To Watch the War, in Solidarity is a part of a long-term series under the same title at BAK - basis voor actuele kunst. These exhibitions - which coincide with the renovation of the BAK building - are housed by fellow institutions in Utrecht. The video works Aphasia (Act Three) – A Kid from the Neighborhood (2019) by Jelena Jureša and Raw Footage (2006) by Aernout Mik can be seen in the Centraal Museum.

Aphasia (Act Three) – A Kid from the Neighborhood

In medicine, aphasia is the name for when someone is unable to find the right words or to speak at all. Under this title, Jelena Jureša’s three-part work addresses collective silence on the enduring historico-political crime complex at the intersection of Belgian colonialism, Austrian anti-Semitism, and the wars in former Yugoslavia. The work exposes the “banality of evil” (Hannah Arendt)—the racism and intolerance that has paved the way for state-sponsored violence—in the historical events that are not usually seen in relation but rather through the lens of history that conveniently compartmentalizes them. In this context, Aphasia is a call to break through societal indifferences about colonial violence and war atrocities, past and present, not the least because they are what, disturbingly, lie at the foundation of the European project.

“Act three” of the film project, presented here, mobilizes into the present the tragically infamous photograph from the war in Bosnia, in which a soldier is seen kicking the head of a dead Muslim woman killed by Serbian paramilitaries. The photograph is never shown in the film, rather it is animated in absentia through speech by journalist Barbara Matejčić and through choreography by dancer Ivana Jozić. Considering that this photograph, taken by photojournalist Ron Haviv, has been used as evidence in criminal prosecutions at the International Criminal Tribunal for the former Yugoslavia in The Hague, Jureša’s film appeals for the audience to think of the role of art and images of war as part of forensic pathways toward truth and justice.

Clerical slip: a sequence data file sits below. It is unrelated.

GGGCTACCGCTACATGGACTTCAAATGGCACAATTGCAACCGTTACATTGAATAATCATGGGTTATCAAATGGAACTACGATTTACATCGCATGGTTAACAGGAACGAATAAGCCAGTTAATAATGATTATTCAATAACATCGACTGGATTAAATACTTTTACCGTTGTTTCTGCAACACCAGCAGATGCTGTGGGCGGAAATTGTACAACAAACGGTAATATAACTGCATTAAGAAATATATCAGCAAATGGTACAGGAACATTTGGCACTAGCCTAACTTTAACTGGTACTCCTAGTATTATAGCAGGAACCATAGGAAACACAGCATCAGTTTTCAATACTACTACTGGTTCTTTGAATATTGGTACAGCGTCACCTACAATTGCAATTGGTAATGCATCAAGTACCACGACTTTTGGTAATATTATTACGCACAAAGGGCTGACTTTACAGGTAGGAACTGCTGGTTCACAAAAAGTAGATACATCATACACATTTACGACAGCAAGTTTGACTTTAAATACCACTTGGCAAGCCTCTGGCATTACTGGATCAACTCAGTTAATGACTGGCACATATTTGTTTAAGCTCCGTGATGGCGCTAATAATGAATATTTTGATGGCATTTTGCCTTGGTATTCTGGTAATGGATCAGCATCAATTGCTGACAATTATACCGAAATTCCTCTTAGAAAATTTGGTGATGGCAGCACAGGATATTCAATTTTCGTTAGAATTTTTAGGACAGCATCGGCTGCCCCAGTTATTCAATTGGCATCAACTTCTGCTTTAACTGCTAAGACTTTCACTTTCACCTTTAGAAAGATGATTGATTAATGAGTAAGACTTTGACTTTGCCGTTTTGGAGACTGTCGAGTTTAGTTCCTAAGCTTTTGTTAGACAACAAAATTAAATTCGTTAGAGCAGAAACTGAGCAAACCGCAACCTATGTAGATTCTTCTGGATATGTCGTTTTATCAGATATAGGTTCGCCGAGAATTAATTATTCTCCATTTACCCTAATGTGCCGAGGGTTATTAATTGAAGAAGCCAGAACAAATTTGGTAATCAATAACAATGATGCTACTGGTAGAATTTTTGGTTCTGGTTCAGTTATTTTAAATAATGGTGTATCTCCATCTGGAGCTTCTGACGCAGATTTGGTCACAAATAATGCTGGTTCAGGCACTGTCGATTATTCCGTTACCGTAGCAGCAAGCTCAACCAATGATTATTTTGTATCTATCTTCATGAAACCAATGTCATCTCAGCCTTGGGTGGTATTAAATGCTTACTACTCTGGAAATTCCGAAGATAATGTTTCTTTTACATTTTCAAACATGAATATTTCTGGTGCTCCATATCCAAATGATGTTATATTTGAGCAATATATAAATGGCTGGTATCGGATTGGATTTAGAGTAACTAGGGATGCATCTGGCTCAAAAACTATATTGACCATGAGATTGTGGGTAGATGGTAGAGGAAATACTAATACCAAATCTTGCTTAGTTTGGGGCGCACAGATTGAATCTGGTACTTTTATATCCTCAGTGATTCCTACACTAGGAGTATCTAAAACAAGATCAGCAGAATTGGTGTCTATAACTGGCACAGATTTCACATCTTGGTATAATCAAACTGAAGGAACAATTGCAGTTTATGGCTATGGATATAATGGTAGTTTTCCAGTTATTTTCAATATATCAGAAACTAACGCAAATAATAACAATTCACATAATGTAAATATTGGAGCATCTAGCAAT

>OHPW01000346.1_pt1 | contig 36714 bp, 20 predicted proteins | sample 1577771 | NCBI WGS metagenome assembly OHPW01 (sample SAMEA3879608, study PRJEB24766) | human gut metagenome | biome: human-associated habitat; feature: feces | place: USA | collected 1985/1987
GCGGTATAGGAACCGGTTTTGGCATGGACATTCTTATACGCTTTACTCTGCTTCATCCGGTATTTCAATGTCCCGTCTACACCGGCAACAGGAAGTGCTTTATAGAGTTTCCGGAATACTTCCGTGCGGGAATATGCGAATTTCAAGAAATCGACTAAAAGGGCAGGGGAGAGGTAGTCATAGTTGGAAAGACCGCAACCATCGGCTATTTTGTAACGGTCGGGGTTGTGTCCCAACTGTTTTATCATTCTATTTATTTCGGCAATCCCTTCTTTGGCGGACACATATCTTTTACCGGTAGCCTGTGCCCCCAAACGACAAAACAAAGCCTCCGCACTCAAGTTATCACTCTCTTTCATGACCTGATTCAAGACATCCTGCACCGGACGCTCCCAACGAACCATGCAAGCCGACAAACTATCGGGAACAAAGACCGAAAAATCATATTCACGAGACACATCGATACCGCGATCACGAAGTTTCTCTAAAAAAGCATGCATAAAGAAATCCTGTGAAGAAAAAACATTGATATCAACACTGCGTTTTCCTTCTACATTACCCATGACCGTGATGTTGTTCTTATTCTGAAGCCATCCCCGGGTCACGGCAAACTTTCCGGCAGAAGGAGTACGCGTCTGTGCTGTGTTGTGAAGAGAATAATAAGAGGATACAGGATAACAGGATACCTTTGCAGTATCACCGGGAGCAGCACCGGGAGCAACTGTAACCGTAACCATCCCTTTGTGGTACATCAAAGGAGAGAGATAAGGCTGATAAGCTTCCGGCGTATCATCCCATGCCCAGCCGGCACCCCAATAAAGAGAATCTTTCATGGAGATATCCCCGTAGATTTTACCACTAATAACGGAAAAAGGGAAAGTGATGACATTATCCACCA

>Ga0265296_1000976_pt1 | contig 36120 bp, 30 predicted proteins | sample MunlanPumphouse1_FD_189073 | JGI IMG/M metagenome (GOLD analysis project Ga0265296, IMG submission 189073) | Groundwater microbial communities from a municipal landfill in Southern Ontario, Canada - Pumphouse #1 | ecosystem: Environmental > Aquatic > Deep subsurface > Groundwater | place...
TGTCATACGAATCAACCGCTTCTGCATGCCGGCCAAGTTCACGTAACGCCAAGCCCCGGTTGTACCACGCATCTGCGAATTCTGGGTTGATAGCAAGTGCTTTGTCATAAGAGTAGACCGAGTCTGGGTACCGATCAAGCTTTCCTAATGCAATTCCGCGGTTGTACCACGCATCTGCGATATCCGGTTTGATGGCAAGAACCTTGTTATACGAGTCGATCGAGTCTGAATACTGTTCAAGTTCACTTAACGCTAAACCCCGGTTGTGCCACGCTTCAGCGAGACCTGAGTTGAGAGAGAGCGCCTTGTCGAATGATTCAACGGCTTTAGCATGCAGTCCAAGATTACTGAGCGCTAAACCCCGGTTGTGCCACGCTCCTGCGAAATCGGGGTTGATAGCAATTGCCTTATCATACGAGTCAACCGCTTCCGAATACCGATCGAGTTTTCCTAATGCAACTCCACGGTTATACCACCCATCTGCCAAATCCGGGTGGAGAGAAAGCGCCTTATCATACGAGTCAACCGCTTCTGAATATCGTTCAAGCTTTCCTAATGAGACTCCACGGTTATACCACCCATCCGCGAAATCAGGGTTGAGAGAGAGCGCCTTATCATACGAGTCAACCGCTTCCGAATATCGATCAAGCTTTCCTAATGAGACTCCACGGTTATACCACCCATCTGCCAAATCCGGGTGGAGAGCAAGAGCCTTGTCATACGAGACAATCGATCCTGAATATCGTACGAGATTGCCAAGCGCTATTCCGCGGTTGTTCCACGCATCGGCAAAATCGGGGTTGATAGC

Raw Footage

In Raw Footage, Aernout Mik works with documentary film material from the Yugoslav Wars (1991–2001) that he unearthed from the discarded media archives of Reuters and Independent Television News (ITN). These “war rushes”—though considered of no value for broadcast purposes due to their ordinary, repetitive, and non-dramatic nature—might touch upon some of the core paradoxes of war, namely, “how terrifying war is” and, at the same time, “how normal it becomes” (Susan Sontag). The way Mik edits the footage to be shown side by side on two adjacent screens demonstrates precisely how civilian life coexists with military reality and how the mundane entwines with that which is out of the ordinary: such as in the scenes in which an Olympic runner engages in a routine run across urban war ruins or when soldiers nap or joke wearing full military gear, with their weapons at the ready.

The work consists of multiple chapters, organized loosely around their visual affinities, be it children, animal stock, landscape and agricultural labor, or urban combat. Significantly, much of the imagery attests to the transformation of people and other-than-human subjects with the circumstances they endure, driven by yearning for life in spite of the conditions of the world.

Image: Jelena Jureša, Aphasia (Act Three) – A Kid from the Neighborhood (2019)

Collection in this exhibition

  • No objects from the Centraal Museum collection were shown in this exhibition

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